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Nancy Kerrigan talks about 1994 attack, father’s death on TODAY

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Olympic figure skating silver medalist Nancy Kerrigan spoke about the attack on her before the 1994 Olympics and about her father’s death, in a rare interview, to Matt Lauer on TODAY.

Kerrigan, now 43, was clubbed on her right knee at a practice session in Detroit on Jan. 6, 1994.

Shane Stant, a man sent by Jeff Gillooly, the ex-husband of another figure skater, Tonya Harding, attacked Kerrigan at the U.S. Figure Skating Championships.

The oft-played video showed Kerrigan clutching her knee and crying, “Why? Why?”

“Watching anything sort of horrific, it’s disturbing to see anybody in pain,” Kerrigan said Friday. “To think it’s me …it’s a lifetime ago. It hurts to see anybody in such pain. It’s a long time ago. I just moved on.”

Kerrigan recovered in time for the 1994 Olympics in Lillehammer, Norway, seven weeks later and finished second to Ukraine’s Oksana Baiul in a close, controversial decision.

She said people still come up to her and say she should have won gold, or that they thought she won.

“I only got second place by .1 or something so I think a lot of people really thought I should’ve won, so 20 years later you just think, ‘Oh she must’ve won,'” Kerrigan said. “I was just happy with the performance and to even be able to go and compete again after being attacked. It was such a thrill to be part of an Olympic team again and to be able to represent our country.”

Kerrigan also spoke about the death of her father, Daniel, after an altercation with her brother, Mark, in January 2010. Mark was sentenced to 2 1/2 years in prison for assault and battery in connection with the death in June 2011.

The Kerrigan family has said Daniel died from a pre-existing heart condition, but a district attorney charged Mark with involuntary manslaughter.

“He shouldn’t have been charged,’’ Kerrigan said. “My dad had a heart attack and that’s that. Since then, we did the same thing we’ve always done — take things one thing at a time, and you get through it. Life’s challenging and hard, and we stick together and move on.”

Mark was released in 2012.

“He’s just getting on with his life,’’ Kerrigan said. “I’m sure not easy when it’s brought up like this because unfortunately being my (brother) it’s brought up again, which is really too bad for him because he wants to move on with his life.”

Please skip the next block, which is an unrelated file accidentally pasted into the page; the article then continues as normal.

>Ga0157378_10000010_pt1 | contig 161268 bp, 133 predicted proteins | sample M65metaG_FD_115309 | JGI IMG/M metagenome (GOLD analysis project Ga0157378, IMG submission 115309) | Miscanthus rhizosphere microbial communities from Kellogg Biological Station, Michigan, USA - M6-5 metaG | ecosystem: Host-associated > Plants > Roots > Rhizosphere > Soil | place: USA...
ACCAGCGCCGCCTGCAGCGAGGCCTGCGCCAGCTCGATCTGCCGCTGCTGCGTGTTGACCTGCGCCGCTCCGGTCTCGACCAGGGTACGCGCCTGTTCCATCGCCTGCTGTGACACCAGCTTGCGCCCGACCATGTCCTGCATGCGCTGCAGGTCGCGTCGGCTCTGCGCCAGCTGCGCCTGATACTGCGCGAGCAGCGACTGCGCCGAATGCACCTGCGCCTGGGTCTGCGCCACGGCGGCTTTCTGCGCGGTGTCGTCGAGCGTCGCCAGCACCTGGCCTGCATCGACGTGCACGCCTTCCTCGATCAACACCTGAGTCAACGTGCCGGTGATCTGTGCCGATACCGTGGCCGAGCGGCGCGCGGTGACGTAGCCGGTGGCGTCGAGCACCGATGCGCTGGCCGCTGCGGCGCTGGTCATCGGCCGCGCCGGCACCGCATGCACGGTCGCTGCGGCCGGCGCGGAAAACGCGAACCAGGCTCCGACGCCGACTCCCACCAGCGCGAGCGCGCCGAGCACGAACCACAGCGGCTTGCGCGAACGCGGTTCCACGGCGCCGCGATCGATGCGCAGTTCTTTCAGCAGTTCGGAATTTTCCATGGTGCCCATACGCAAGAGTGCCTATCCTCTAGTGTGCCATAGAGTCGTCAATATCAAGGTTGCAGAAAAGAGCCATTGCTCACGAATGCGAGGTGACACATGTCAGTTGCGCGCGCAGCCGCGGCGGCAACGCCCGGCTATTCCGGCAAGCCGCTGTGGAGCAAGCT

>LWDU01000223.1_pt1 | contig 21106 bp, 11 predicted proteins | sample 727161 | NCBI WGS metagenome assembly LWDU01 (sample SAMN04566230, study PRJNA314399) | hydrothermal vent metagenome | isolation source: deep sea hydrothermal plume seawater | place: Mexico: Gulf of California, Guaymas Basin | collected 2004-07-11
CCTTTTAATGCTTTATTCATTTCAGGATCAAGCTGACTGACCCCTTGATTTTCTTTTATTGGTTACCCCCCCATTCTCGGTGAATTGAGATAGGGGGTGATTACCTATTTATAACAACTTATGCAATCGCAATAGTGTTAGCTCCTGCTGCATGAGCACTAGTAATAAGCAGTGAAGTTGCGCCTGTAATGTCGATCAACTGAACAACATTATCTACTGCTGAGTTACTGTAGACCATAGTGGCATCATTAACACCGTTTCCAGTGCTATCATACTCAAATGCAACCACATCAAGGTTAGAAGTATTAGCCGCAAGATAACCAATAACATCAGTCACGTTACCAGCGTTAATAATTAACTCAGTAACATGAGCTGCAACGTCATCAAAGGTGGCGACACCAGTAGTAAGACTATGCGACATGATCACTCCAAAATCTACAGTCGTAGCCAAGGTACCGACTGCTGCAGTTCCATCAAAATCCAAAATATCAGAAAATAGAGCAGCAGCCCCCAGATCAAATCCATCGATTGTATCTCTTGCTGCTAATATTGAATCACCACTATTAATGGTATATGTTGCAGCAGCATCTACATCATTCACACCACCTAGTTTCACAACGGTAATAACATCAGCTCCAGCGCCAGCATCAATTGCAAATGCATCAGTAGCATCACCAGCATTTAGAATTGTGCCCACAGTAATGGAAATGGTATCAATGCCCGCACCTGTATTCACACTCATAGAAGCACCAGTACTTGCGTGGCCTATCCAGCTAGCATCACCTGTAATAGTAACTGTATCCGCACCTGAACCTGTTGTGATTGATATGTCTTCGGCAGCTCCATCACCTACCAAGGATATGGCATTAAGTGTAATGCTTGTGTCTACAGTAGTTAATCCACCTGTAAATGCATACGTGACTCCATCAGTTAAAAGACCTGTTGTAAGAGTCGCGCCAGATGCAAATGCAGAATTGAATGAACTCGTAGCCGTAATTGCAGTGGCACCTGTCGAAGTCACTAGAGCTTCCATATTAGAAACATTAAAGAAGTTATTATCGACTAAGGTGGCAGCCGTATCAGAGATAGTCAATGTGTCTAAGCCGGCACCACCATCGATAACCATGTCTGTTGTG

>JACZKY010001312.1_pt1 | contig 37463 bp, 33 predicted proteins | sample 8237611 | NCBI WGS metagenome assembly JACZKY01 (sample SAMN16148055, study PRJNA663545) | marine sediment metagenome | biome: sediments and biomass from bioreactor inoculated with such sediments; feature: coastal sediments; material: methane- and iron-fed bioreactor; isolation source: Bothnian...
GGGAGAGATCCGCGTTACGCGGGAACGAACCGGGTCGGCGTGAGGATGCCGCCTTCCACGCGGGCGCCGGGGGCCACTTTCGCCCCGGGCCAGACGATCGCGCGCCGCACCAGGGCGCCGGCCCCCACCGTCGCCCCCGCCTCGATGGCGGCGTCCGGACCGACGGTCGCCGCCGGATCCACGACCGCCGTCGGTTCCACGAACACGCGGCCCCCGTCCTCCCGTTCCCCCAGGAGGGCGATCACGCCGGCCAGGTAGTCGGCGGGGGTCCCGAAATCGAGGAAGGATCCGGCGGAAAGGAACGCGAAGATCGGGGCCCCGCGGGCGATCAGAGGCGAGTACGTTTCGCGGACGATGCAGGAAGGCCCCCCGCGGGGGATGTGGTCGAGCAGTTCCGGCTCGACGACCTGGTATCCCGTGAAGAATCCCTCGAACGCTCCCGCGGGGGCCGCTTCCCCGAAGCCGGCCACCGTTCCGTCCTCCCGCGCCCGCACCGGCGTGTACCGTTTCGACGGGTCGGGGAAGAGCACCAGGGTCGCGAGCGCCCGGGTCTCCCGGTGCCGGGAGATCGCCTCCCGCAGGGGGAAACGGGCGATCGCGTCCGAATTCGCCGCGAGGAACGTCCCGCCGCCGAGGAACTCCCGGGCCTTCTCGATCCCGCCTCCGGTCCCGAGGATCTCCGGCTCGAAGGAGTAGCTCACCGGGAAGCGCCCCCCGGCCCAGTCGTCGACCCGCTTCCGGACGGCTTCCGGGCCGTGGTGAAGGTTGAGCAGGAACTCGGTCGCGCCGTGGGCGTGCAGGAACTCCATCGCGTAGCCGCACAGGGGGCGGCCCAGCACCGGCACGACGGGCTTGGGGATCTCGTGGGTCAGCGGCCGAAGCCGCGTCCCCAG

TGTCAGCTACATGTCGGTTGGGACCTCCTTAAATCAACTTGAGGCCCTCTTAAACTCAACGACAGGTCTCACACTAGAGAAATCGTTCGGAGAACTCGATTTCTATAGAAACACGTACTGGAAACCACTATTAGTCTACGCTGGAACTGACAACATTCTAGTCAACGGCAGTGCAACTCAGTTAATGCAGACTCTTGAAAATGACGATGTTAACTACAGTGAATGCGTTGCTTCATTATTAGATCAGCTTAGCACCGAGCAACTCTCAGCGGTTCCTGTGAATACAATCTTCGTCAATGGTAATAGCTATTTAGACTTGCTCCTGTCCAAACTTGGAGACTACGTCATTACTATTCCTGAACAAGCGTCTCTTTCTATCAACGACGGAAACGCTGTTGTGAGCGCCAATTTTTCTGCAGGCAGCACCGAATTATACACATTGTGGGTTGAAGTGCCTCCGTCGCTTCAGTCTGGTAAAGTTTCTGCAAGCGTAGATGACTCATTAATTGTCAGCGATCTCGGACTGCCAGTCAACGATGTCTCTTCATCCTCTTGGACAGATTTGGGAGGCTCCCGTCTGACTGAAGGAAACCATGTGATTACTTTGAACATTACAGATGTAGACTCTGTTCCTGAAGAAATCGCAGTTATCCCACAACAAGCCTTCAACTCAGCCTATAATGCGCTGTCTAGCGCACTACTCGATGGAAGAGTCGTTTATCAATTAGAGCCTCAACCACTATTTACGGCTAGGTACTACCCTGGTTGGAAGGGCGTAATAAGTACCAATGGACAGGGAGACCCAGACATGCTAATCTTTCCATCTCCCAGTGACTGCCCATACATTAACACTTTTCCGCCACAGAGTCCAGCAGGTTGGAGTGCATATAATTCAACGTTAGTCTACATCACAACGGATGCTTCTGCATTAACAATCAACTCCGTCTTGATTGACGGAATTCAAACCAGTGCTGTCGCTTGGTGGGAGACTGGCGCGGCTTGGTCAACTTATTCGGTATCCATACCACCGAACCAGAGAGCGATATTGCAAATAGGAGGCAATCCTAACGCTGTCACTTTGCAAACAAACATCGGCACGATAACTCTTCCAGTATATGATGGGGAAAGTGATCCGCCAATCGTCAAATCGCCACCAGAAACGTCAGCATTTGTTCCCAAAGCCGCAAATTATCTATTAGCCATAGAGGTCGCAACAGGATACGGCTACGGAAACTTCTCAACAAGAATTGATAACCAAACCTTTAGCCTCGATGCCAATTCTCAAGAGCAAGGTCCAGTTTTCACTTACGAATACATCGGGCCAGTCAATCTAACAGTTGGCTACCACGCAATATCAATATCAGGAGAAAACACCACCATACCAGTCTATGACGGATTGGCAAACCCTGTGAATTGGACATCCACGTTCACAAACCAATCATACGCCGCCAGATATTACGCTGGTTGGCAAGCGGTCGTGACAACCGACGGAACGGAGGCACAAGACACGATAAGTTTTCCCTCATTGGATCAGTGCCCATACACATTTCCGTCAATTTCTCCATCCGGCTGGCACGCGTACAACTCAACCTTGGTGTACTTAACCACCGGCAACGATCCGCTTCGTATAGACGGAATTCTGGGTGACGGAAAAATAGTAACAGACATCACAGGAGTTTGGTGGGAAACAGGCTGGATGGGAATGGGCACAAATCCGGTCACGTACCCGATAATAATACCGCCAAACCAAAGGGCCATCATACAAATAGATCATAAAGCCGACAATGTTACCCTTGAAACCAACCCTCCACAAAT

Kerrigan still does the occasional skating show, she said.

“I drive and cook and clean,” she told Lauer. “That’s basically what I do now.”

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Amy Purdy, Winter Paralympic medalist, to perform at Rio Paralympic Opening Ceremony

Amy Purdy
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Amy Purdy made her name as a snowboardcross bronze medalist at the Sochi Paralympics and runner-up on “Dancing with the Stars” in 2014.

In September, she’ll combine both.

Purdy will perform as a dancer in the Rio Paralympic Opening Ceremony on Sept. 7, in addition to being an NBC reporter during the Games.

She was told her performance will be four to five minutes. On “Dancing with the Stars,” her performances were about 90 seconds, she said. She traveled to Rio for a week of rehearsals in July.

Purdy, 36, survived bacterial meningitis in 1999 but lost both her legs and later needed a kidney from her father at age 20.

“I’m most excited about the concept of this dance,” Purdy said. “Just the idea of man versus machine. A lot of times we feel really limited because of our prosthetics. But this dance, hopefully, will kind of shatter those borders a little bit and allow me to move my body in a way I haven’t done before.”

Purdy is an innovator. She built her own snowboard and is seen as instrumental in getting her sport into the Paralympic program beginning in 2014.

A model, she’s been in a Madonna music video, a Super Bowl commercial, ESPN the Magazine’s Body Issue and competed on “The Amazing Race” in 2012.

MORE: Rio Paralympic broadcast schedule

Sneak peek at Lindsey Vonn’s episode of ‘Running Wild with Bear Grylls’

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Lindsey Vonn‘s episode of “Running Wild with Bear Grylls” will air on NBC on Monday at 10 p.m. ET.

From NBC Universal:

“After roaring across crystal-clear waters in a speedboat, Bear and Lindsey must strip down and swim to shore before inching their way along the rugged coastline. After rappelling down a sheer rock wall, the two get inventive and use a spear-gun to traverse a hundred-foot deep chasm. With the sun setting, they collect a dinner of sea urchins and Bear challenges Lindsey to a swimming competition with hilarious results. Along the way Lindsey shares her journey of love, Olympic glory, and displays the focus and determination that has made her one of the most successful female athletes of all time.”

Vonn is returning from a Feb. 27 crash that left her with three significant left knee fractures.

With 76 career World Cup wins, she is 10 shy of the record held by Swedish legend Ingemar Stenmark.

MORE: Lindsey Vonn wants to race men, retire in 2019